Ambulatory induction phase treatment of cryptococcal meningitis in HIV integrated primary care clinics, Yangon, Myanmar.

BMC Infect Dis 2021 Apr 21;21(1):375. Epub 2021 Apr 21.

Medical Action Myanmar, Yangon, Myanmar.

Background: Cryptococcal meningitis (CM) is a common HIV-associated opportunistic-infection worldwide. Existing literature focusses on hospital-based outcomes of induction treatment. This paper reviews outpatient management in integrated primary care clinics in Yangon.

Method: This retrospective case note review analyses a Myanmar HIV-positive patient cohort managed using ambulatory induction-phase treatment with intravenous amphotericin-B-deoxycholate (0.7-1.0 mg/kg) and oral fluconazole (800 mg orally/day).

Results: Seventy-six patients were diagnosed between 2010 and 2017. The median age of patients diagnosed was 35 years, 63% were male and 33 (45%) were on concurrent treatment for tuberculosis. The median CD4 count was 60 at the time of diagnosis. Amphotericin-B-deoxycholate infusions precipitated 56 episodes of toxicity, namely hypokalaemia, nephrotoxicity, anaemia, febrile reactions, phlebitis, observed in 44 patients (58%). One-year survival (86%) was higher than existing hospital-based treatment studies.

Conclusion: Ambulation of patients in this cohort saved 1029 hospital bed days and had better survival outcomes when compared to hospital-based studies in other resource constrained settings.
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http://dx.doi.org/10.1186/s12879-021-06049-zDOI Listing
http://www.ncbi.nlm.nih.gov/pmc/articles/PMC8059000PMC
April 2021

Social media reveal ecoregional variation in how weather influences visitor behavior in U.S. National Park Service units.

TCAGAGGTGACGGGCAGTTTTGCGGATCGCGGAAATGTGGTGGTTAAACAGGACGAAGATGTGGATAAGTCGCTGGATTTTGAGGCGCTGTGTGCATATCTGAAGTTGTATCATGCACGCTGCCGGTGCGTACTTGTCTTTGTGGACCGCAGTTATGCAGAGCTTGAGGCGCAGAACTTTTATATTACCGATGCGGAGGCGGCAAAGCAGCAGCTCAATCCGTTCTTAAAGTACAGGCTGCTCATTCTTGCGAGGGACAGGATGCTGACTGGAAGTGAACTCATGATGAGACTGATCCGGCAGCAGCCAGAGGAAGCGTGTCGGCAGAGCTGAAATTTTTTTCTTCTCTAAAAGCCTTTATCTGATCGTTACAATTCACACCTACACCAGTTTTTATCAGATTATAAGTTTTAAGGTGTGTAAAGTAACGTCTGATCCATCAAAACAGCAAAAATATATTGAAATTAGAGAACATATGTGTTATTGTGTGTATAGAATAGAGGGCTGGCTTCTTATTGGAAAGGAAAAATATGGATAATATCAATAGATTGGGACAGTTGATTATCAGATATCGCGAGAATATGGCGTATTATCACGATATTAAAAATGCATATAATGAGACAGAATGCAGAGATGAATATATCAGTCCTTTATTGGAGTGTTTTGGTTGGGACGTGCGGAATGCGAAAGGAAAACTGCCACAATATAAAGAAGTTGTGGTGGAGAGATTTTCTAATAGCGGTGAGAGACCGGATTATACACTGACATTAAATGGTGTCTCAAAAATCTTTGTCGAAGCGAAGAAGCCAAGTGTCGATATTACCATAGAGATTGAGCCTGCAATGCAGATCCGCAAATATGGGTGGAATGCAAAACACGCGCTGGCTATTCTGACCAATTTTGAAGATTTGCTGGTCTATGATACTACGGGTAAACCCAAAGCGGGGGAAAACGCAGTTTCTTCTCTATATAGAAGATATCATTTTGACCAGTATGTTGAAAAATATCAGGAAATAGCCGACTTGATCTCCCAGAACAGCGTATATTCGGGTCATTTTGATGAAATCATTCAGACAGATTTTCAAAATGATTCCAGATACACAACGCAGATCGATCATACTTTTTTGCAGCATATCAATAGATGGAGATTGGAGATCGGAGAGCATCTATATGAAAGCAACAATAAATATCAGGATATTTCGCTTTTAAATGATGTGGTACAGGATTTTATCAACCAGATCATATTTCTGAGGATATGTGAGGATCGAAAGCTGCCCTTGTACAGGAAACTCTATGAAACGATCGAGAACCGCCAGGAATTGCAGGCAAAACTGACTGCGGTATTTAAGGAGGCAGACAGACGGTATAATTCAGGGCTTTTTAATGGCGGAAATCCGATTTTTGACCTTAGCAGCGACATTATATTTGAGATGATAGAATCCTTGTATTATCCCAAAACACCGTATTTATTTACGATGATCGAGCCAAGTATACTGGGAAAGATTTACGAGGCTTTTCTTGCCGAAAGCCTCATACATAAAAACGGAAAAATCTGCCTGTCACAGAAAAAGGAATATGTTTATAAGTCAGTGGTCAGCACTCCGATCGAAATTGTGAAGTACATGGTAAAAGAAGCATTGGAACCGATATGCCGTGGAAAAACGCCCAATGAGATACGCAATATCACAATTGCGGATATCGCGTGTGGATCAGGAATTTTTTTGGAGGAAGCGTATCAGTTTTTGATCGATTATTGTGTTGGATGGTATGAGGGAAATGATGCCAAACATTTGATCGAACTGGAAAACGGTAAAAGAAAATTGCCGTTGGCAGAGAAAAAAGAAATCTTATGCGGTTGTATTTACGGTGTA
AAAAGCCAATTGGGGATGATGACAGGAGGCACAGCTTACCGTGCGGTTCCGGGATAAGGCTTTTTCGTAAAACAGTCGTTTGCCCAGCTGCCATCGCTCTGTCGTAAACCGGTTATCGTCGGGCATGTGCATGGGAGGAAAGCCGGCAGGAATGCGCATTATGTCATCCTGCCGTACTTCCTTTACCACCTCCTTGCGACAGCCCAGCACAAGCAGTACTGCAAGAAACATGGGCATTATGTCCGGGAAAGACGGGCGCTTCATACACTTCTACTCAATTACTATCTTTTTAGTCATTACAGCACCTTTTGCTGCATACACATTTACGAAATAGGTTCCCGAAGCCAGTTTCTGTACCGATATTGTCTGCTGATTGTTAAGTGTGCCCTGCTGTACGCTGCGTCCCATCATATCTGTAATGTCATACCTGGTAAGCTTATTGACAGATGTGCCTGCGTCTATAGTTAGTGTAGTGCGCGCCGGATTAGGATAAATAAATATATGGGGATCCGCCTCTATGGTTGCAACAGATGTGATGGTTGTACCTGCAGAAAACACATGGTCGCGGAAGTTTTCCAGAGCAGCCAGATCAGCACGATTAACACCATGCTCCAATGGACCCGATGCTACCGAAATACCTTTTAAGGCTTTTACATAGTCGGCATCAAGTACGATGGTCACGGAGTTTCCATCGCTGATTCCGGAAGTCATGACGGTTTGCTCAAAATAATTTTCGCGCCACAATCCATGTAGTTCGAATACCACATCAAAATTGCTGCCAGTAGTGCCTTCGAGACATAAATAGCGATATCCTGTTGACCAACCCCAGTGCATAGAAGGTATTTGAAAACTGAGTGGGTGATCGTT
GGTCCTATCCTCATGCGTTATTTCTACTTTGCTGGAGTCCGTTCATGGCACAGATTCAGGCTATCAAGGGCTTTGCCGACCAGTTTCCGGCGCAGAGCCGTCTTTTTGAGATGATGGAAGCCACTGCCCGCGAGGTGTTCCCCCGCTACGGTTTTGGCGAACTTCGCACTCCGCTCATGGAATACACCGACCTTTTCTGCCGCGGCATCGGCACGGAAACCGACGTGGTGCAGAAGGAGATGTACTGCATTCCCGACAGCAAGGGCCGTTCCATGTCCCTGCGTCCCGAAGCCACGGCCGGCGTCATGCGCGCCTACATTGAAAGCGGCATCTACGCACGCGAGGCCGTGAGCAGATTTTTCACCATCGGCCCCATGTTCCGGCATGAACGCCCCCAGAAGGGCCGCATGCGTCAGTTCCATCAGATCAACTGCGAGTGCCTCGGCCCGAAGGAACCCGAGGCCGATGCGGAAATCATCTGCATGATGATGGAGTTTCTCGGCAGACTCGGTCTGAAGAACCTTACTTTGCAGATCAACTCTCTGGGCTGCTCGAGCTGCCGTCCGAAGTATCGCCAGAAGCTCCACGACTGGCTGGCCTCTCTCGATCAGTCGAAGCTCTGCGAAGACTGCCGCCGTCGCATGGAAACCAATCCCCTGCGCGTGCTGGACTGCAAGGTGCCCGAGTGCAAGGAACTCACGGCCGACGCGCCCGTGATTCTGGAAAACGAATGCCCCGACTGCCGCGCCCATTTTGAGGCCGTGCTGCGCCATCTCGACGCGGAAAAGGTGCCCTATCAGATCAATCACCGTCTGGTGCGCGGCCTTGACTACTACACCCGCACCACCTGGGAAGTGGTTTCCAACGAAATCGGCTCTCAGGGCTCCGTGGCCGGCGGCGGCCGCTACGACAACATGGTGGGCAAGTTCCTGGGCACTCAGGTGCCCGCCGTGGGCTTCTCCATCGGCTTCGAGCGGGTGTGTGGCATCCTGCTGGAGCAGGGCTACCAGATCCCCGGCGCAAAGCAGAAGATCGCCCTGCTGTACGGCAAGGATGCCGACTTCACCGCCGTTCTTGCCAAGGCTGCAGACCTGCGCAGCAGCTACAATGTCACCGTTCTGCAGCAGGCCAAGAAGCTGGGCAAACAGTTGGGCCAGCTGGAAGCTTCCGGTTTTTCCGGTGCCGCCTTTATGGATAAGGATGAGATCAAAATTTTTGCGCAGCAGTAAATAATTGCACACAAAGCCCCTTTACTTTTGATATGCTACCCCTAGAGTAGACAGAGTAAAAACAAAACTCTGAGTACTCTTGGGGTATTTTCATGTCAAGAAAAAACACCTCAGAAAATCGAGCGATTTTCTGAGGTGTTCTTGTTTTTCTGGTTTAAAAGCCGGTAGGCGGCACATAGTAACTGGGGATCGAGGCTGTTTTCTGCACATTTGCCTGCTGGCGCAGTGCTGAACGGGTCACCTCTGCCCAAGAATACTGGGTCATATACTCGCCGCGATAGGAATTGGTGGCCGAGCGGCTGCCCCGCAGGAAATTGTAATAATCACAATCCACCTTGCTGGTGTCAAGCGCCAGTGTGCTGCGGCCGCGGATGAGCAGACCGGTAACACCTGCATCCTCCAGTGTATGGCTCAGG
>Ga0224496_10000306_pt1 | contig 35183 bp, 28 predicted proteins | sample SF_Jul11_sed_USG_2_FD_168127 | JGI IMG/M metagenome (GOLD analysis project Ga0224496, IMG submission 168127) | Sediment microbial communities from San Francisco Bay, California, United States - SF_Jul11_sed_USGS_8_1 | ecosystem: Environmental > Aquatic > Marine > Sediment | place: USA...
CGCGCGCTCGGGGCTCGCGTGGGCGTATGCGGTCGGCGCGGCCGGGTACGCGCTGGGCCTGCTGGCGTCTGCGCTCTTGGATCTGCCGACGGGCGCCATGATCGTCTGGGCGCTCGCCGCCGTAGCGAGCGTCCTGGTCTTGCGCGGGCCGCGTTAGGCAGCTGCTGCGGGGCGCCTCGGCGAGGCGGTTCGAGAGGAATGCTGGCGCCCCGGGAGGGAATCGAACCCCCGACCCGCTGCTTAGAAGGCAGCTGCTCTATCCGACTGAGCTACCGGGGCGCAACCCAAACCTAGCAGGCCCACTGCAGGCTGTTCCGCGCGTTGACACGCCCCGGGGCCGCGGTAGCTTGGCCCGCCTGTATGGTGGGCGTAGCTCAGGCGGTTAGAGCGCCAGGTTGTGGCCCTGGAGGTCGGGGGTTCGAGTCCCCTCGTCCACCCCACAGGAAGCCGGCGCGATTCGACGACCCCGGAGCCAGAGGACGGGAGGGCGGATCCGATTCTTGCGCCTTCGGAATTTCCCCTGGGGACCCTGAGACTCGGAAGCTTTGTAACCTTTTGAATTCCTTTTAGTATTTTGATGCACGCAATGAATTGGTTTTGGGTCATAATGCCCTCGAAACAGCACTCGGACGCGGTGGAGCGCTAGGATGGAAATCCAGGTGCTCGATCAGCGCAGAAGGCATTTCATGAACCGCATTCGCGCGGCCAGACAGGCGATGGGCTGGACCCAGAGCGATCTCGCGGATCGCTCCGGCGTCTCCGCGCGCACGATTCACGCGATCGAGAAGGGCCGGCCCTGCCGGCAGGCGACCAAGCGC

Sci Rep 2021 Jan 28;11(1):2403. Epub 2021 Jan 28.

Department of Environment and Society, Utah State University, Logan, UT, USA.

Daily weather affects total visitation to parks and protected areas, as well as visitors' experiences. However, it is unknown if and how visitors change their spatial behavior within a park due to daily weather conditions. We investigated the impact of daily maximum temperature and precipitation on summer visitation patterns within 110 U.S. National Park Service units. We connected 489,061 geotagged Flickr photos to daily weather, as well as visitors' elevation and distance to amenities (i.e., roads, waterbodies, parking areas, and buildings). We compared visitor behavior on cold, average, and hot days, and on days with precipitation compared to days without precipitation, across fourteen ecoregions within the continental U.S. Our results suggest daily weather impacts where visitors go within parks, and the effect of weather differs substantially by ecoregion. In most ecoregions, visitors stayed closer to infrastructure on rainy days. Temperature also affects visitors' spatial behavior within parks, but there was not a consistent trend across ecoregions. Importantly, parks in some ecoregions contain more microclimates than others, which may allow visitors to adapt to unfavorable conditions. These findings suggest visitors' spatial behavior in parks may change in the future due to the increasing frequency of hot summer days.
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http://dx.doi.org/10.1038/s41598-021-82145-zDOI Listing
http://www.ncbi.nlm.nih.gov/pmc/articles/PMC7843642PMC
January 2021